Max Wideman first wrote about the Leaning Tower of Pisa back in December 1999 in a tongue-in-cheek "Max's Musings" entitled Risk: Failure or Opportunity? In it he used the example to show how an apparently dismal project failure can turn out to be a resoundingly successful opportunity. Now, Kimberly Gerson has kindly done some serious research on the "Pisa Project" and presents it here for your enlightenment.
Published here April 2003.

Introduction | The Vision | Where Angels Fear to Tread 
Indecision Leads to Inaction | Lessons Not Learned | Not On My Watch 
Where So Many Others Have Failed | References

Where Angels Fear to Tread

But, like many a project where enthusiasm and visions of grandeur override thoughtful planning, the warning signs of potential failure came early. Though the emerging tower was beautiful — the marble pure, the columns geometrically precise — this façade hid an underlying weakness. First the builders noticed little problems — bricks that didn't align; cracks that formed seemingly overnight; an odd shift in the way things were sitting in relation to the ground. Then finally, a distinct lean to the north.

This testament to symmetry — the marble glory of Pisa — it seemed, had feet of clay. Or silt to be more precise. Nobody had bothered (or known) to check the substrate on which the tower was being built. Instead of a solid foundation of bedrock, the glorious Tower of Pisa was being constructed over the soft shifting silt of a long-buried riverbed. And she was sinking fast.

The entire project was now on shaky ground. Literally and figuratively.

Not deterred however, the team continued forward. Rather than disrupt the project timeline and start over on firmer footing, or god-forbid redefine the project in its entirety, they would simply compensate for the lean. Surely it didn't matter if the tower had a bit of tip to it, as long as it appeared level to observers on the ground. To this end they came up with an ingenious plan: to make the columns and arches on the north side of the tower slightly taller than those on the south. This would serve to lift the north edges of the floors and make them level. With that quick decision, their structural problem was solved — or so they thought.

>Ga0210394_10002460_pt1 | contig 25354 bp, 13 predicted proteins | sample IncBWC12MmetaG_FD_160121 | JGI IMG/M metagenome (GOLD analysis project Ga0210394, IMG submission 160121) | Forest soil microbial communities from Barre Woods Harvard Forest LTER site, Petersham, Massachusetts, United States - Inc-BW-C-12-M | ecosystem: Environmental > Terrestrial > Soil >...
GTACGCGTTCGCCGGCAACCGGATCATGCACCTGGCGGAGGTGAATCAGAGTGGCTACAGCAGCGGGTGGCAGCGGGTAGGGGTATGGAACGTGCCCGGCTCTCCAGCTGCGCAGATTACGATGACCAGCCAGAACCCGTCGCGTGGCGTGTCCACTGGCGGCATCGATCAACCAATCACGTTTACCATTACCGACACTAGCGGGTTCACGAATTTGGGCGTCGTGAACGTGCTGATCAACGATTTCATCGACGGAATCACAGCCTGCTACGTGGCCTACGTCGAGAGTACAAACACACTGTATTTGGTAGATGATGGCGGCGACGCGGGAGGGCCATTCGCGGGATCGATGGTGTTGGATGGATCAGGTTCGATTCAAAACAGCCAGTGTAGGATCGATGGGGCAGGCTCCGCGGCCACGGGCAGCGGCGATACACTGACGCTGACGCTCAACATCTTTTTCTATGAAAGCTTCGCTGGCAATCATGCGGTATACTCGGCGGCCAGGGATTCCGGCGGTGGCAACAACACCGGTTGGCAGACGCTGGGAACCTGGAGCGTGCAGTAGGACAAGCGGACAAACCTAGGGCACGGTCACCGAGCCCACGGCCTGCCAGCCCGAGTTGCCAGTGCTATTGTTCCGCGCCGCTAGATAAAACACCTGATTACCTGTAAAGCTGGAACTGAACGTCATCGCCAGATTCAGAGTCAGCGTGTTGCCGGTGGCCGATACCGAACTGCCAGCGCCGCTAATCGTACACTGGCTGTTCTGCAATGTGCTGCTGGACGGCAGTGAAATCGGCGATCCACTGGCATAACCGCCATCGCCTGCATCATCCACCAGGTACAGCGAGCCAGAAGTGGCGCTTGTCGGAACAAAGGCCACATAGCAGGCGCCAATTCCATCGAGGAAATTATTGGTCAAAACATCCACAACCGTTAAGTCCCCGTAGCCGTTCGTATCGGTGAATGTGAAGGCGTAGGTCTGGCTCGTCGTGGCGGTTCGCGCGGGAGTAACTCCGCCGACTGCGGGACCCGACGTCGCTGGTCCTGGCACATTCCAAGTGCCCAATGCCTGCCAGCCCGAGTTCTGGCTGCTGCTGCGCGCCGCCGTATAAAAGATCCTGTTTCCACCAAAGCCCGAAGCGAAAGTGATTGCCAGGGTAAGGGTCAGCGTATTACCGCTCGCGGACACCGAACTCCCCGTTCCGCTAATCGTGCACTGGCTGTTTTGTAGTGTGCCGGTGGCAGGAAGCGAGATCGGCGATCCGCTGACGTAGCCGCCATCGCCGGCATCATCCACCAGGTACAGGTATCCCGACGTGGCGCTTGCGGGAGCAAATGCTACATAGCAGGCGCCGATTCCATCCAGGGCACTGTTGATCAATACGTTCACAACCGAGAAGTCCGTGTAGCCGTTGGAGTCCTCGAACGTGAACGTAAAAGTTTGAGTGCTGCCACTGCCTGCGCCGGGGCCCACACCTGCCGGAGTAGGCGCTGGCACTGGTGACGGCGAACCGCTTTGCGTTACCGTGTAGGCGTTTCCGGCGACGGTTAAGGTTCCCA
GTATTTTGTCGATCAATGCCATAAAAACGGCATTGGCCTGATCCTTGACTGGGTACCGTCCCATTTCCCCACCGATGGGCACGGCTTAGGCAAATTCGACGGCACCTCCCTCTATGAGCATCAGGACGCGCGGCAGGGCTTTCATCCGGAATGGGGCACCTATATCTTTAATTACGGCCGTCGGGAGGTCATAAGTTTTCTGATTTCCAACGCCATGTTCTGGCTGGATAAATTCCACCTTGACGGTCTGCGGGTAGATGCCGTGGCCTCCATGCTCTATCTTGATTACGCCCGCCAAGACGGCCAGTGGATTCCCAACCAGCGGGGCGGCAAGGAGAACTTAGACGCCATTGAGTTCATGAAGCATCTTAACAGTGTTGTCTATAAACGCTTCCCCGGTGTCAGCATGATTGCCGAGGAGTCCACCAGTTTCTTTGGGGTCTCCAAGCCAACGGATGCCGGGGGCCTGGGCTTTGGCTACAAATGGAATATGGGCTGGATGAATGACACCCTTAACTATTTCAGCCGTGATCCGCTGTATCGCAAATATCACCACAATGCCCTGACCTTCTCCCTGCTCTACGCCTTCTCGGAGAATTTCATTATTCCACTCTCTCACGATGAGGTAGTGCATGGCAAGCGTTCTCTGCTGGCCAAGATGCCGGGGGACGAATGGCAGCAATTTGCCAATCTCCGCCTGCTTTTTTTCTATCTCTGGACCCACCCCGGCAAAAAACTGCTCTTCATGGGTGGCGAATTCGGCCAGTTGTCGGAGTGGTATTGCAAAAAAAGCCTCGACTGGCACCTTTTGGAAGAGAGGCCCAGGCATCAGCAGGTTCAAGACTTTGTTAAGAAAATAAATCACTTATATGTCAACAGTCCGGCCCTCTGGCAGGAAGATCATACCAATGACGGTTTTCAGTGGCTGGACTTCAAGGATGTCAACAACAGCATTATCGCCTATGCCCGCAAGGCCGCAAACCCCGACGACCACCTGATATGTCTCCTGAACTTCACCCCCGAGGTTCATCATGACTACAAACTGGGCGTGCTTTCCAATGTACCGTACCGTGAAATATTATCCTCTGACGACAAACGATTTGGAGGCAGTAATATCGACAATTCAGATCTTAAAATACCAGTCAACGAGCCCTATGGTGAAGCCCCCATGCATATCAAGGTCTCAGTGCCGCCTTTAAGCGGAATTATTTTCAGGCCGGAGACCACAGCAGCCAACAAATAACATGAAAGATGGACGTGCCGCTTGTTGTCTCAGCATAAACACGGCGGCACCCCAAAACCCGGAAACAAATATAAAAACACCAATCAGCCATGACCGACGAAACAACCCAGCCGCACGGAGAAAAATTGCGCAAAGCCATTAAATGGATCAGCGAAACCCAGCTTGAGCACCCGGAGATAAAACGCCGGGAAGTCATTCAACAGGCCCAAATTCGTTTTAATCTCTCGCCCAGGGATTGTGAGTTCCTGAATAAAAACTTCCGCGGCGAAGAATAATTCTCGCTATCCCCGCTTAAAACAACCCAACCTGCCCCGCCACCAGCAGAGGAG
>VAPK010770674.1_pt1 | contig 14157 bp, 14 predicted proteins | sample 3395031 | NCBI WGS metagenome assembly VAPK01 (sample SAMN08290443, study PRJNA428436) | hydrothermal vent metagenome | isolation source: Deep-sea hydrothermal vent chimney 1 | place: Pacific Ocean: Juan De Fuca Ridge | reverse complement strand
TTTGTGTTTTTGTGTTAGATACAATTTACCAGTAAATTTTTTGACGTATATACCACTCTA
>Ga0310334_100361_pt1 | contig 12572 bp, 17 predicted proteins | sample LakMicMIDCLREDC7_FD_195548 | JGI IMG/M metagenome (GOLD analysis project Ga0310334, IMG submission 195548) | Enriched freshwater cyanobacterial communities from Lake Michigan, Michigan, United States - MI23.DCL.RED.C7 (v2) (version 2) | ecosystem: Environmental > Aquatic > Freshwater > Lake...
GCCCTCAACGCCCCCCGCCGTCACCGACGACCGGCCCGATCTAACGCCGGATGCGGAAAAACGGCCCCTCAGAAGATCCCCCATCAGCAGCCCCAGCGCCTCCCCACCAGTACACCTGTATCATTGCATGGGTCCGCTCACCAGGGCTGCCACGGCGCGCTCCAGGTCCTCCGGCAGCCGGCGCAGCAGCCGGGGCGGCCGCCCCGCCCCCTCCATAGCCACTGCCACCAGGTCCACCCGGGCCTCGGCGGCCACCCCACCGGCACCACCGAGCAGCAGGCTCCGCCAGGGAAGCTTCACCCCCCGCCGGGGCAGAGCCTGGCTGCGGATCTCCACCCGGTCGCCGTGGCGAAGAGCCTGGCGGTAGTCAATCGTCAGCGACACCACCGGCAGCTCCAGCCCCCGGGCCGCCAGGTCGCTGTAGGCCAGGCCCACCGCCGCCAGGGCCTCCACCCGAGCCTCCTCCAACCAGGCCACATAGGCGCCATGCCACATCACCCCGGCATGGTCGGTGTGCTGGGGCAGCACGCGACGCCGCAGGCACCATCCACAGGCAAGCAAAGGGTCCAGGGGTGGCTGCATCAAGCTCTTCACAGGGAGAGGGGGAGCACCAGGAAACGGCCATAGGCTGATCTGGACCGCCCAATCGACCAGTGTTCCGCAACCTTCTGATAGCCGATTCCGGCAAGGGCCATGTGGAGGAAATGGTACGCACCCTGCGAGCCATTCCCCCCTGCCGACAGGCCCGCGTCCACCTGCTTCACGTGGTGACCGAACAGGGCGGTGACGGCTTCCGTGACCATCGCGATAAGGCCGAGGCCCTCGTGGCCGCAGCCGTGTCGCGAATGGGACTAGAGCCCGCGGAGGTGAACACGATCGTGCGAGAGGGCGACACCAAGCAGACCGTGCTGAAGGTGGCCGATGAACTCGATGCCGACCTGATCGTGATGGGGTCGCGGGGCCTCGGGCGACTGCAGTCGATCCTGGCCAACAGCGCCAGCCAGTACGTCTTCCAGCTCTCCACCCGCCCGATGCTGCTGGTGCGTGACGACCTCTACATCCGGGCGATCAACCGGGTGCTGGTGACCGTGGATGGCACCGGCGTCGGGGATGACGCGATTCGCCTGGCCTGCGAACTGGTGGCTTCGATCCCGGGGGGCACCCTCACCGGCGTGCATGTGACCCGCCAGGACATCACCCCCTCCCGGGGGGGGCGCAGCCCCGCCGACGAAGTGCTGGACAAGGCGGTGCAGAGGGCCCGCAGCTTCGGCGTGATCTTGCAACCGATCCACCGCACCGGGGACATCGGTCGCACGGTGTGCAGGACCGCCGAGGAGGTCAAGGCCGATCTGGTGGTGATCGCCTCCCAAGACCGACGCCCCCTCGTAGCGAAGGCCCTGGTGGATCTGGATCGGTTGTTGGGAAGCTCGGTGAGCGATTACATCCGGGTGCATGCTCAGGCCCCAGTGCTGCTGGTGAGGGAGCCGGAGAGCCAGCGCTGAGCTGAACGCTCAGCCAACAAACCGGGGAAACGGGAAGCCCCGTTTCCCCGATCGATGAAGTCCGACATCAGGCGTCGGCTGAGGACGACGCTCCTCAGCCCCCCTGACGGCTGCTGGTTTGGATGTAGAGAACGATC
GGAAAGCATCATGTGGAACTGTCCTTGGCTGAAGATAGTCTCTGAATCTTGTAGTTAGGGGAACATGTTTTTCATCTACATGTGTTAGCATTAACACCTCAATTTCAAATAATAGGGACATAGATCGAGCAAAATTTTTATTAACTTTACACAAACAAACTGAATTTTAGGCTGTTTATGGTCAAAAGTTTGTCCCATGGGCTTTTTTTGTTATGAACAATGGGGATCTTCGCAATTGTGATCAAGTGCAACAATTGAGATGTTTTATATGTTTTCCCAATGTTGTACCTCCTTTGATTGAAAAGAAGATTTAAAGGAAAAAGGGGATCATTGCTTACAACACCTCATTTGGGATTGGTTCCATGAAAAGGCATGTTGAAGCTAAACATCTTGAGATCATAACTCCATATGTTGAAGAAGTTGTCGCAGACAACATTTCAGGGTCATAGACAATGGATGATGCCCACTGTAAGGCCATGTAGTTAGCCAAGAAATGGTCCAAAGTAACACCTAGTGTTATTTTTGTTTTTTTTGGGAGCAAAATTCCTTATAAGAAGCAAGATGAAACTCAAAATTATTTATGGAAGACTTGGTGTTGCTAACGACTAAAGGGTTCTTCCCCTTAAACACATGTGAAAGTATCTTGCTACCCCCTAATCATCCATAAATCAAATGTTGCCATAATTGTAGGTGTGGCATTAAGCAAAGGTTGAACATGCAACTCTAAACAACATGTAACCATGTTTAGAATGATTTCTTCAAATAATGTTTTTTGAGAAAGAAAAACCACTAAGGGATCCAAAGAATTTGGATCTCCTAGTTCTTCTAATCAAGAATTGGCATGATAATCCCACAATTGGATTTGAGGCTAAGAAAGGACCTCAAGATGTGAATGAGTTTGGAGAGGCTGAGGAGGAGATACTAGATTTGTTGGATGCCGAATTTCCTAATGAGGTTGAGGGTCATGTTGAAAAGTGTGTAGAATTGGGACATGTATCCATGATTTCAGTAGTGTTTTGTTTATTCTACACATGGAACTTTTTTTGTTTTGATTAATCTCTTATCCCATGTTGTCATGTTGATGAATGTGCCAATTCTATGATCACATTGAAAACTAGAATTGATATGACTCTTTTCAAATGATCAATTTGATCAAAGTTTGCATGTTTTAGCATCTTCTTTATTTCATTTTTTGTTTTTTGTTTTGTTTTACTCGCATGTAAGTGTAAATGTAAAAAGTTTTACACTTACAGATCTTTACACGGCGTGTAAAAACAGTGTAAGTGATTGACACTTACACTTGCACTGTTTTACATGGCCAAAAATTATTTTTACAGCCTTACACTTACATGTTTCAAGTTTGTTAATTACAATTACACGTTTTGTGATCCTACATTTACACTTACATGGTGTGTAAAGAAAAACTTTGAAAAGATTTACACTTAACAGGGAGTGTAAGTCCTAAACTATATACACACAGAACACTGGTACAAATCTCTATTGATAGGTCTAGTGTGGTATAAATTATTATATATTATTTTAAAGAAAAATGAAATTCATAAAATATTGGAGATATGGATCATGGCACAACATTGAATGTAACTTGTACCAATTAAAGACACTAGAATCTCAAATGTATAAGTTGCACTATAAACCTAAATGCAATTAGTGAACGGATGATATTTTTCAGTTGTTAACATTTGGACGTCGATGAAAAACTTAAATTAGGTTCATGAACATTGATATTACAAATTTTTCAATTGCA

For five years they built steadily, always with one eye on the gradually increasing slant of the floors, adjusting column height accordingly. But the project lost steam in 1178 and the builders ceased work. The tower was taking too long, the workforce was needed for more important matters of state, the imperfection was an eyesore, apparent even to those who would have rather turned a blind eye, and Pisan leaders needed to turn their attention to more worldly issues of the day, like war for example. After only three and half floors, the project was put on indefinite hold.

Now, it turns out that this was fortunate if not for the overall project, at least for that project team. The compensating fix that the builders were applying was threatening the very integrity of the tower itself. Had they continued with their construction and finished the fourth floor, the pride of Pisa would have surely toppled over.

The Vision  The Vision

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